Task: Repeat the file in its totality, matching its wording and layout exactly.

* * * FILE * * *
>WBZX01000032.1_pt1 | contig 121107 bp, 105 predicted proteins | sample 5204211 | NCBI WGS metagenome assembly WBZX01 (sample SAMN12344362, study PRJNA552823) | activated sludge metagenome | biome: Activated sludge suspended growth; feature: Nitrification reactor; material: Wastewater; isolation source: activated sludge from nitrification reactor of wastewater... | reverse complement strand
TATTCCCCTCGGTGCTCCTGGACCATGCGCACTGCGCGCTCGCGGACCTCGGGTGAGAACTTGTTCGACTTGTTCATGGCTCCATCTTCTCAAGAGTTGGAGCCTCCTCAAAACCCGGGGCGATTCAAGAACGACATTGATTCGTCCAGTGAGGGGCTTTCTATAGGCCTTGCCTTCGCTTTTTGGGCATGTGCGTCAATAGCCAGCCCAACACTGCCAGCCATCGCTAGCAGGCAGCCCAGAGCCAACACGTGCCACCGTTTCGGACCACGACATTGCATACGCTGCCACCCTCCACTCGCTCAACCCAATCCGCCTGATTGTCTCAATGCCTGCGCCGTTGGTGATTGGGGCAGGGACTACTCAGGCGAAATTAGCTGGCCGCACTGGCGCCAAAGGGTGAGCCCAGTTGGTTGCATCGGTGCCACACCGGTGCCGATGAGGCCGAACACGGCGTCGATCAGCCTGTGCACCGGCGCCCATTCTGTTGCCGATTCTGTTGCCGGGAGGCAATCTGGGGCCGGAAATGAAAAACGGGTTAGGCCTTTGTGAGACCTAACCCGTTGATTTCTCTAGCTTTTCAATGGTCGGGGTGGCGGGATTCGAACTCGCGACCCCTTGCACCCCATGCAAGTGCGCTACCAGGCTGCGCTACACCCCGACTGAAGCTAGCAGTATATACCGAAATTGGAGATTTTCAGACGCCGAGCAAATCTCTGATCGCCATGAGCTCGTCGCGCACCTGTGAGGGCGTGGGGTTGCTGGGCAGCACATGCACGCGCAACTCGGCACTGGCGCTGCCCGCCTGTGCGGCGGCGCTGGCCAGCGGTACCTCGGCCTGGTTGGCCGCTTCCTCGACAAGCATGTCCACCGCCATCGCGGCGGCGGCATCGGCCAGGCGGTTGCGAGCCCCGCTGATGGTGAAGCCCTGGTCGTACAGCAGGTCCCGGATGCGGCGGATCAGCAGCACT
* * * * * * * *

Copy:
>WBZX01000032.1_pt1 | contig 121107 bp, 105 predicted proteins | sample 5204211 | NCBI WGS metagenome assembly WBZX01 (sample SAMN12344362, study PRJNA552823) | activated sludge metagenome | biome: Activated sludge suspended growth; feature: Nitrification reactor; material: Wastewater; isolation source: activated sludge from nitrification reactor of wastewater... | reverse complement strand
TATTCCCCTCGGTGCTCCTGGACCATGCGCACTGCGCGCTCGCGGACCTCGGGTGAGAACTTGTTCGACTTGTTCATGGCTCCATCTTCTCAAGAGTTGGAGCCTCCTCAAAACCCGGGGCGATTCAAGAACGACATTGATTCGTCCAGTGAGGGGCTTTCTATAGGCCTTGCCTTCGCTTTTTGGGCATGTGCGTCAATAGCCAGCCCAACACTGCCAGCCATCGCTAGCAGGCAGCCCAGAGCCAACACGTGCCACCGTTTCGGACCACGACATTGCATACGCTGCCACCCTCCACTCGCTCAACCCAATCCGCCTGATTGTCTCAATGCCTGCGCCGTTGGTGATTGGGGCAGGGACTACTCAGGCGAAATTAGCTGGCCGCACTGGCGCCAAAGGGTGAGCCCAGTTGGTTGCATCGGTGCCACACCGGTGCCGATGAGGCCGAACACGGCGTCGATCAGCCTGTGCACCGGCGCCCATTCTGTTGCCGATTCTGTTGCCGGGAGGCAATCTGGGGCCGGAAATGAAAAACGGGTTAGGCCTTTGTGAGACCTAACCCGTTGATTTCTCTAGCTTTTCAATGGTCGGGGTGGCGGGATTCGAACTCGCGACCCCTTGCACCCCATGCAAGTGCGCTACCAGGCTGCGCTACACCCCGACTGAAGCTAGCAGTATATACCGAAATTGGAGATTTTCAGACGCCGAGCAAATCTCTGATCGCCATGAGCTCGTCGCGCACCTGTGAGGGCGTGGGGTTGCTGGGCAGCACATGCACGCGCAACTCGGCACTGGCGCTGCCCGCCTGTGCGGCGGCGCTGGCCAGCGGTACCTCGGCCTGGTTGGCCGCTTCCTCGACAAGCATGTCCACCGCCATCGCGGCGGCGGCATCGGCCAGGCGGTTGCGAGCCCCGCTGATGGTGAAGCCCTGGTCGTACAGCAGGTCCCGGATGCGGCGGATCAGCAGCACT